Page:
Michigan Supreme Court

LANSING, MI (AP)--   Court clerks around Michigan are criticizing a proposal to allow phones and other electronic devices in courthouses.

Among their objections: They fear they’ll lose money.

The Michigan Supreme Court is holding a public hearing Wednesday in Lansing.

Courts typically charge people to make copies of public documents. Someone with an electronic device could do it for free. For example, Mason County charges $1 per page. Clerk Cheryl Kelly says the proposed rule “would put a dent in our revenue.”

DETROIT (AP) — A lawyer is warning that local governments in Michigan could face a financial calamity if forced to repay surplus cash from the sale of tax-foreclosed properties. The Michigan Supreme Court heard arguments Thursday over a law that allows treasurers to keep any surplus after overdue property taxes are paid from a property sale. Christina Martin, an attorney for two people in Oakland County, calls it "stealing." But John Bursch, arguing for Oakland County, says lawmakers can always change the law.

LANSING, MI (MPRN)--   Governor Gretchen Whitmer is asking the Michigan Supreme Court to reinstate her emergency ban on the sale of flavored vaping products in Michigan.  

A motion asks the state Supreme Court to bypass lower courts and immediately consider the case. The Whitmer administration’s filing says the matter is urgent because of the risk to public health – it says candy- and popcorn-flavored vaping products are attractive to young consumers who could easily become hooked on nicotine.

MARQUETTE, MI--   Northern Michigan University will be the final stop for Michigan Attorney General Dana Nessel and Michigan Supreme Court Justice Megan Cavanagh on their statewide listening tour about elder abuse.

The meetings have been held to identify issues facing Michigan seniors to better guide the Attorney General’s Elder Abuse Task Force.

LANSING, MI (MPRN)--   The Michigan Supreme Court heard arguments Wednesday on whether it was legal for the state Legislature to adopt citizen-led ballot initiatives last year, then quickly change them.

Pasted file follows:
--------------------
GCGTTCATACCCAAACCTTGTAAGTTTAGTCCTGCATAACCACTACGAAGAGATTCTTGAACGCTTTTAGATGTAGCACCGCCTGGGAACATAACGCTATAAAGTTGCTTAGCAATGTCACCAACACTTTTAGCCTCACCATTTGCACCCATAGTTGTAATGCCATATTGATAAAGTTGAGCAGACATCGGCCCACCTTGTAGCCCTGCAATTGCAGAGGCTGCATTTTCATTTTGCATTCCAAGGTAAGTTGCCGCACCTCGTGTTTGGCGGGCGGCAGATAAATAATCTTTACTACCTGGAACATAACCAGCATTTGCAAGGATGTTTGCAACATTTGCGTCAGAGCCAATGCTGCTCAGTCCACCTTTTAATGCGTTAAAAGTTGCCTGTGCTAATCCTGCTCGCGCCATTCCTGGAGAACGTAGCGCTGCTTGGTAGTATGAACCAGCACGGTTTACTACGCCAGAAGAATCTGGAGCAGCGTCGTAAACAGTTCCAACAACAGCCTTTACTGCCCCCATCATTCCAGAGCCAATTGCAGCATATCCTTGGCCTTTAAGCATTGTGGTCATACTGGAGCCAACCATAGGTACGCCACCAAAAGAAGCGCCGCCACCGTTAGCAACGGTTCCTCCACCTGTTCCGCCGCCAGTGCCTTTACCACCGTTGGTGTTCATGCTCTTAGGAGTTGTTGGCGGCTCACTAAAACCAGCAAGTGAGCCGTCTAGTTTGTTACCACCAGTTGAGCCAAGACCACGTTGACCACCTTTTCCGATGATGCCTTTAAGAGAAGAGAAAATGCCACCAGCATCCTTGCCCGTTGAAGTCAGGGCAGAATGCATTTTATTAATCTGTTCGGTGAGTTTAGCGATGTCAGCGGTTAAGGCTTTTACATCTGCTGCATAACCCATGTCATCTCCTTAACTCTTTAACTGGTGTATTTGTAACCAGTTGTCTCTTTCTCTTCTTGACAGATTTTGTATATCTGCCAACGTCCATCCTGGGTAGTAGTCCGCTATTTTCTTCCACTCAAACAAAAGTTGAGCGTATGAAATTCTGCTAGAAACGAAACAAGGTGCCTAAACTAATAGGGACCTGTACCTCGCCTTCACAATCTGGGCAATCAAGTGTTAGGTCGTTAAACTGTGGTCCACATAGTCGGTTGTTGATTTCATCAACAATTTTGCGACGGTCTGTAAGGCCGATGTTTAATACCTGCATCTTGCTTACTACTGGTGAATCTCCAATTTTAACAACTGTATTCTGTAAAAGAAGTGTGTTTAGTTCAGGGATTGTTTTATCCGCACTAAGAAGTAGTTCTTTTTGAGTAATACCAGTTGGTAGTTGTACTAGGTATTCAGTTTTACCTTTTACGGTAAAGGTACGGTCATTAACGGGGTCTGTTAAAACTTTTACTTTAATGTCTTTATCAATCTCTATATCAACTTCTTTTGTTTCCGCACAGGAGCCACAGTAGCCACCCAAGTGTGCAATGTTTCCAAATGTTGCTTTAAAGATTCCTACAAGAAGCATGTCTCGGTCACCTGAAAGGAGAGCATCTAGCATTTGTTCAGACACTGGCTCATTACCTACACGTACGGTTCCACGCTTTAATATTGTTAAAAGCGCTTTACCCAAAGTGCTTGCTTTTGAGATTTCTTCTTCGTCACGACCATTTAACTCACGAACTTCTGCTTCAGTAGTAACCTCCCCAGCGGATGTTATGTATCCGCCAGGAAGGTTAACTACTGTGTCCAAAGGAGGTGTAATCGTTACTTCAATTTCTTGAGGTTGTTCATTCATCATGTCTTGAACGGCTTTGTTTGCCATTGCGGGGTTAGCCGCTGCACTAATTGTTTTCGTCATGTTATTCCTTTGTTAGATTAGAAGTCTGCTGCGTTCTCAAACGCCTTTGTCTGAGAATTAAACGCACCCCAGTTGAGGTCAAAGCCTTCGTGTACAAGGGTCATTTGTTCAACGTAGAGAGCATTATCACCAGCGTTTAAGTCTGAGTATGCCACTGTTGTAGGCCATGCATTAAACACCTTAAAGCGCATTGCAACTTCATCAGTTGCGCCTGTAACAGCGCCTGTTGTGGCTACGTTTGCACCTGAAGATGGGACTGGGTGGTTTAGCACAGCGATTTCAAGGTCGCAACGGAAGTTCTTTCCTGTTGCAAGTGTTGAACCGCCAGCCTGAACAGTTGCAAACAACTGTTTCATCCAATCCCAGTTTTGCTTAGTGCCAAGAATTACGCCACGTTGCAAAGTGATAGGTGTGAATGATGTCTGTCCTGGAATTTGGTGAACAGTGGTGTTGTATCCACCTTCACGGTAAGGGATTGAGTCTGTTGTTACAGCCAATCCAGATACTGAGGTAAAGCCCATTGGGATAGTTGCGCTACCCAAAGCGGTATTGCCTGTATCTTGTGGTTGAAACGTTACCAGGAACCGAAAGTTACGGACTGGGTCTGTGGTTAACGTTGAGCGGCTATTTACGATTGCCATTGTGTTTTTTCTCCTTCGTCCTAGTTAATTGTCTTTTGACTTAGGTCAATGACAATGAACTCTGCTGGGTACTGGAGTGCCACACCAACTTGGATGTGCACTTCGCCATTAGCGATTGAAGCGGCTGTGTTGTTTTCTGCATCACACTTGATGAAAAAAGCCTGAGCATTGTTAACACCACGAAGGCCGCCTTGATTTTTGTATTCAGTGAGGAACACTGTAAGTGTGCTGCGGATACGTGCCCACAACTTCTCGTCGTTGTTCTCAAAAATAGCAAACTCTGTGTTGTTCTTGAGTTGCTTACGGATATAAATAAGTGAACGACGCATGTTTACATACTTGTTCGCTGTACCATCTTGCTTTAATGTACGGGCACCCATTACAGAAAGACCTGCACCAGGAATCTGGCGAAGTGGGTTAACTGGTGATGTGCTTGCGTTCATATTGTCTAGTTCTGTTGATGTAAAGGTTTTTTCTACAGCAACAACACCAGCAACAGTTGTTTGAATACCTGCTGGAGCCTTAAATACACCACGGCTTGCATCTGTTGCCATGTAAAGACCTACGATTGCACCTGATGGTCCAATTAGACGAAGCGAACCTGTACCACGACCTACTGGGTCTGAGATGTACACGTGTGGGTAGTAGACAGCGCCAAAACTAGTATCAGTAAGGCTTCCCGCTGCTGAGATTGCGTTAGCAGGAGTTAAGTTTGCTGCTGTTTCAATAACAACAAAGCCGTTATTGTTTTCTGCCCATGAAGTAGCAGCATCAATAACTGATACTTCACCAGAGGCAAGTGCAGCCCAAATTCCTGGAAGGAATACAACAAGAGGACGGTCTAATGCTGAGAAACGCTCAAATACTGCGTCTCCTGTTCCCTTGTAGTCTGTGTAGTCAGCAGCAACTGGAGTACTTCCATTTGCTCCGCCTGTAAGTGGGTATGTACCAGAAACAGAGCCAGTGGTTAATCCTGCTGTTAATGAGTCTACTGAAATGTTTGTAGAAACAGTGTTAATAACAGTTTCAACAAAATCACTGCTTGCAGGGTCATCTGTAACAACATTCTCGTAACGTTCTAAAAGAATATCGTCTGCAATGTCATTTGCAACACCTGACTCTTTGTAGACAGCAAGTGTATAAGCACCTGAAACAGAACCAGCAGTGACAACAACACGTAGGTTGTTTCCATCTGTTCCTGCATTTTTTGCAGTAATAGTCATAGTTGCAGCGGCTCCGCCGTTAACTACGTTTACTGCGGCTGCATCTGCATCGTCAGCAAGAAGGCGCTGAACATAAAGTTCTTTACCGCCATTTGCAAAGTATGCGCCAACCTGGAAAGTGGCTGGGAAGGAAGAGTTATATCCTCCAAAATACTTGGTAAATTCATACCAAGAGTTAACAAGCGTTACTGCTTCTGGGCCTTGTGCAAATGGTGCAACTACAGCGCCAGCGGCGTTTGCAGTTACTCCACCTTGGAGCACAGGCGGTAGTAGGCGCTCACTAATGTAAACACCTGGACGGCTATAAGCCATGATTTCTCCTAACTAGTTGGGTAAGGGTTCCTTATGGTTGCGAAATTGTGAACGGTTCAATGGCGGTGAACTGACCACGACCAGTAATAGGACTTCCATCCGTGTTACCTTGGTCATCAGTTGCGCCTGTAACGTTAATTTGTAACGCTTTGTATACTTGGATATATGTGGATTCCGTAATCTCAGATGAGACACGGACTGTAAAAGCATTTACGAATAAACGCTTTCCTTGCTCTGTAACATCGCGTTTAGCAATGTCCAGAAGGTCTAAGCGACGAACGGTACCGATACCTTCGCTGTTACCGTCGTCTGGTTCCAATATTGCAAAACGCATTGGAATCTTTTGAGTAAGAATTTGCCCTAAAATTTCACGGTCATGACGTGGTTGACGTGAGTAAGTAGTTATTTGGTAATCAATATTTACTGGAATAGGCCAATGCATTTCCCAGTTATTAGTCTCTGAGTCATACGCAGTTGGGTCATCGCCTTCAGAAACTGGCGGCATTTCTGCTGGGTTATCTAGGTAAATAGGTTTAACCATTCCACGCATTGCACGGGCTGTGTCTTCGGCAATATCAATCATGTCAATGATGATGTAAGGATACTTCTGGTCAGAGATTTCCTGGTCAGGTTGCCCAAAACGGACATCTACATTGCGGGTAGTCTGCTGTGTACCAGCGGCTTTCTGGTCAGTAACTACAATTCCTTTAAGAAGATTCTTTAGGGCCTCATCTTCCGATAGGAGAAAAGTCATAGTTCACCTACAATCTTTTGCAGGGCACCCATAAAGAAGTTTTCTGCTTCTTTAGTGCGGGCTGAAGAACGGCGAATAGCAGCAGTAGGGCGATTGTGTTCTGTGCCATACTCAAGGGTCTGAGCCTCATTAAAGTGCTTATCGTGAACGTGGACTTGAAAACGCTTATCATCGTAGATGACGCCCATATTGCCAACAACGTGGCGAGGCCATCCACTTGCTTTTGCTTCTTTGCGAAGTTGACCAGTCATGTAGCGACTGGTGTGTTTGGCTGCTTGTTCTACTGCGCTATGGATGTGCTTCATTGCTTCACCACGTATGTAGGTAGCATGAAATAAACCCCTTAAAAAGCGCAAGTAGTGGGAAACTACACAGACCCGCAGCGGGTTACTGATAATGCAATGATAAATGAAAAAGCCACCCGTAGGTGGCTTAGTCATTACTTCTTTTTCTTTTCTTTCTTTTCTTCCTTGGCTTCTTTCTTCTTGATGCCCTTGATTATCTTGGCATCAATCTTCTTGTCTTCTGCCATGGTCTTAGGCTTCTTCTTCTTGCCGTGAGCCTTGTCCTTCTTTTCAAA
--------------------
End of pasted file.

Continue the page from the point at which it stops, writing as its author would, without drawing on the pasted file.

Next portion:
State Solicitor General Fadwa Hammoud argued against the “adopt and amend” move. She said the Legislature thwarted the will of the people who signed the initiatives.

“This would create a permanent escape route for the Legislature, for the people to never get their voice through initiative power.”

LANSING, MI (MPRN)--   Lawyers from the state Attorney General’s Office will be in front of the Michigan Supreme Court Wednesday. The twist? They’ll be arguing both sides of the same issue. 

The Attorney General’s office says this move is part of its dual role. The office represents both the people of Michigan as well as the state.

LANSING, MI (MPRN)--   The Michigan Supreme Court says prosecutors in criminal cases cannot rely on experts to testify on how often children typically lie or tell the truth about sex abuse. 

The court says juries were swayed by opinions, not the facts, in two individual cases. It ruled that sexual abuse trials are not credibility contests where juries determine who is most likely telling the truth.

LANSING, MI (MPRN)--   The Michigan Supreme Court is unsure if it can weigh in on the method used to change Michigan’s minimum wage and earned sick time laws, and it wants Attorney General Dana Nessel to weigh in. 

Last year the state Legislature adopted two ballot measures. The measures increased the state’s minimum wage and required certain employers offer paid earned sick time.

The Republican-led Legislature quickly made major changes to those measures in the same Legislative session. That brought up the question of whether that “adopt and amend” move was okay.

LANSING, MI (MPRN)--   People elected to tribal offices are exempt from a portion of the Michigan Constitution that involves who can run for state and local offices. 

The Michigan Supreme Court issued an opinion Monday.

The constitution says that if a person is convicted of a felony involving dishonesty or fraud, and that stems from their position in state, local or federal government, then that person can’t run for another elective office in Michigan. The court said in its opinion that tribes do not count as “local governments.”

LANSING, MI (MPRN)--   The Michigan Supreme Court says the Legislature should look into a state statute that may conflict with the legal age of sexual consent.

The Michigan Public Radio Network’s Cheyna Roth says the conflict involves the age of consent. The overarching criminal statute says the age of consent in Michigan is 16, but a separate statute criminalizing child sexually abusive activity and child sexually abusive material prohibits certain sexual acts involving a minor. It defines minor as a person under 18 years old.

Pages